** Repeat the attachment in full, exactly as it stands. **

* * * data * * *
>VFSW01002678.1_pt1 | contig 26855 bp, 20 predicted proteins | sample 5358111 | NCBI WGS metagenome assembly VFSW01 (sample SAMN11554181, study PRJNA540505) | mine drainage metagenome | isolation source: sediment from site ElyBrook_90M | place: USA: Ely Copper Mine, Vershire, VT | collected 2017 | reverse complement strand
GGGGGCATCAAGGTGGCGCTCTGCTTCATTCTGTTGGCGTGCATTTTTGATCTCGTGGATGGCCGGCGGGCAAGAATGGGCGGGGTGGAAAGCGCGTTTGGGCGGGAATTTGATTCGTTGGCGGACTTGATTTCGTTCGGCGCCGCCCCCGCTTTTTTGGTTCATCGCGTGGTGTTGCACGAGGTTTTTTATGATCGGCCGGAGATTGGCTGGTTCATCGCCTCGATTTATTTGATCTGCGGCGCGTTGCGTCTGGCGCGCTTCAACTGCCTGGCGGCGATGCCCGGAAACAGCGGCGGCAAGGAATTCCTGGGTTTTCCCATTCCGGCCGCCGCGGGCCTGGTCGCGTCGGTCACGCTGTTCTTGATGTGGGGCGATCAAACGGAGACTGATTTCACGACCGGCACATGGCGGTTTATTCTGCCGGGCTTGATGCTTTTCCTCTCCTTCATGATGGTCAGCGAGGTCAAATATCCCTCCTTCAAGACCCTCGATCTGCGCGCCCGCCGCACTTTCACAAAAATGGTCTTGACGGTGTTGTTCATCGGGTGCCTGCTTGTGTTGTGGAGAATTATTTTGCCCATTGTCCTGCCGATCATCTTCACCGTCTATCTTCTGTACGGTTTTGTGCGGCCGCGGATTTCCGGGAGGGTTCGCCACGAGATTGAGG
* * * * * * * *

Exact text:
>VFSW01002678.1_pt1 | contig 26855 bp, 20 predicted proteins | sample 5358111 | NCBI WGS metagenome assembly VFSW01 (sample SAMN11554181, study PRJNA540505) | mine drainage metagenome | isolation source: sediment from site ElyBrook_90M | place: USA: Ely Copper Mine, Vershire, VT | collected 2017 | reverse complement strand
GGGGGCATCAAGGTGGCGCTCTGCTTCATTCTGTTGGCGTGCATTTTTGATCTCGTGGATGGCCGGCGGGCAAGAATGGGCGGGGTGGAAAGCGCGTTTGGGCGGGAATTTGATTCGTTGGCGGACTTGATTTCGTTCGGCGCCGCCCCCGCTTTTTTGGTTCATCGCGTGGTGTTGCACGAGGTTTTTTATGATCGGCCGGAGATTGGCTGGTTCATCGCCTCGATTTATTTGATCTGCGGCGCGTTGCGTCTGGCGCGCTTCAACTGCCTGGCGGCGATGCCCGGAAACAGCGGCGGCAAGGAATTCCTGGGTTTTCCCATTCCGGCCGCCGCGGGCCTGGTCGCGTCGGTCACGCTGTTCTTGATGTGGGGCGATCAAACGGAGACTGATTTCACGACCGGCACATGGCGGTTTATTCTGCCGGGCTTGATGCTTTTCCTCTCCTTCATGATGGTCAGCGAGGTCAAATATCCCTCCTTCAAGACCCTCGATCTGCGCGCCCGCCGCACTTTCACAAAAATGGTCTTGACGGTGTTGTTCATCGGGTGCCTGCTTGTGTTGTGGAGAATTATTTTGCCCATTGTCCTGCCGATCATCTTCACCGTCTATCTTCTGTACGGTTTTGTGCGGCCGCGGATTTCCGGGAGGGTTCGCCACGAGATTGAGG